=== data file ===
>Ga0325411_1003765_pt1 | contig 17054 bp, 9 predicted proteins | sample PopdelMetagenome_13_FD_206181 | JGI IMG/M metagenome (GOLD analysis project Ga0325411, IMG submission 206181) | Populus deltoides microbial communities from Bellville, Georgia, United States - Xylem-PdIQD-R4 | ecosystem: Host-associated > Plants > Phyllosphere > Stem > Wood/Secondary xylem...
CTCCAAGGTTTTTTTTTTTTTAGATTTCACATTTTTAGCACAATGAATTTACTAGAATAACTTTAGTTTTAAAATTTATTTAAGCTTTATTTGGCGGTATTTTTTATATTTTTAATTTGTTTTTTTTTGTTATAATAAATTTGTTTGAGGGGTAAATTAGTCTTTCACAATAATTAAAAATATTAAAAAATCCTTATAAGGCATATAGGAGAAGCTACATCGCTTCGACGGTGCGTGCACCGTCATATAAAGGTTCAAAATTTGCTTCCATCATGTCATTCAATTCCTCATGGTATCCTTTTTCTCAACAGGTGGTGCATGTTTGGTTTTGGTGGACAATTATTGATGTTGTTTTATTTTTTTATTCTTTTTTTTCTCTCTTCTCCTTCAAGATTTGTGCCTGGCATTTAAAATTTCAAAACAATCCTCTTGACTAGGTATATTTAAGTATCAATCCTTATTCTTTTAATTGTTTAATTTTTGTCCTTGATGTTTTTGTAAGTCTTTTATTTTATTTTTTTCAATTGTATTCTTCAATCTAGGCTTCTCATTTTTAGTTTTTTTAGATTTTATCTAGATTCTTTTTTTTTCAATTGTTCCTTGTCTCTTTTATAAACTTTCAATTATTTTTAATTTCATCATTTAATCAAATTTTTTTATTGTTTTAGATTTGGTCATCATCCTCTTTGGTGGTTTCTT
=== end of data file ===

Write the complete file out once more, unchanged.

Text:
>Ga0325411_1003765_pt1 | contig 17054 bp, 9 predicted proteins | sample PopdelMetagenome_13_FD_206181 | JGI IMG/M metagenome (GOLD analysis project Ga0325411, IMG submission 206181) | Populus deltoides microbial communities from Bellville, Georgia, United States - Xylem-PdIQD-R4 | ecosystem: Host-associated > Plants > Phyllosphere > Stem > Wood/Secondary xylem...
CTCCAAGGTTTTTTTTTTTTTAGATTTCACATTTTTAGCACAATGAATTTACTAGAATAACTTTAGTTTTAAAATTTATTTAAGCTTTATTTGGCGGTATTTTTTATATTTTTAATTTGTTTTTTTTTGTTATAATAAATTTGTTTGAGGGGTAAATTAGTCTTTCACAATAATTAAAAATATTAAAAAATCCTTATAAGGCATATAGGAGAAGCTACATCGCTTCGACGGTGCGTGCACCGTCATATAAAGGTTCAAAATTTGCTTCCATCATGTCATTCAATTCCTCATGGTATCCTTTTTCTCAACAGGTGGTGCATGTTTGGTTTTGGTGGACAATTATTGATGTTGTTTTATTTTTTTATTCTTTTTTTTCTCTCTTCTCCTTCAAGATTTGTGCCTGGCATTTAAAATTTCAAAACAATCCTCTTGACTAGGTATATTTAAGTATCAATCCTTATTCTTTTAATTGTTTAATTTTTGTCCTTGATGTTTTTGTAAGTCTTTTATTTTATTTTTTTCAATTGTATTCTTCAATCTAGGCTTCTCATTTTTAGTTTTTTTAGATTTTATCTAGATTCTTTTTTTTTCAATTGTTCCTTGTCTCTTTTATAAACTTTCAATTATTTTTAATTTCATCATTTAATCAAATTTTTTTATTGTTTTAGATTTGGTCATCATCCTCTTTGGTGGTTTCTT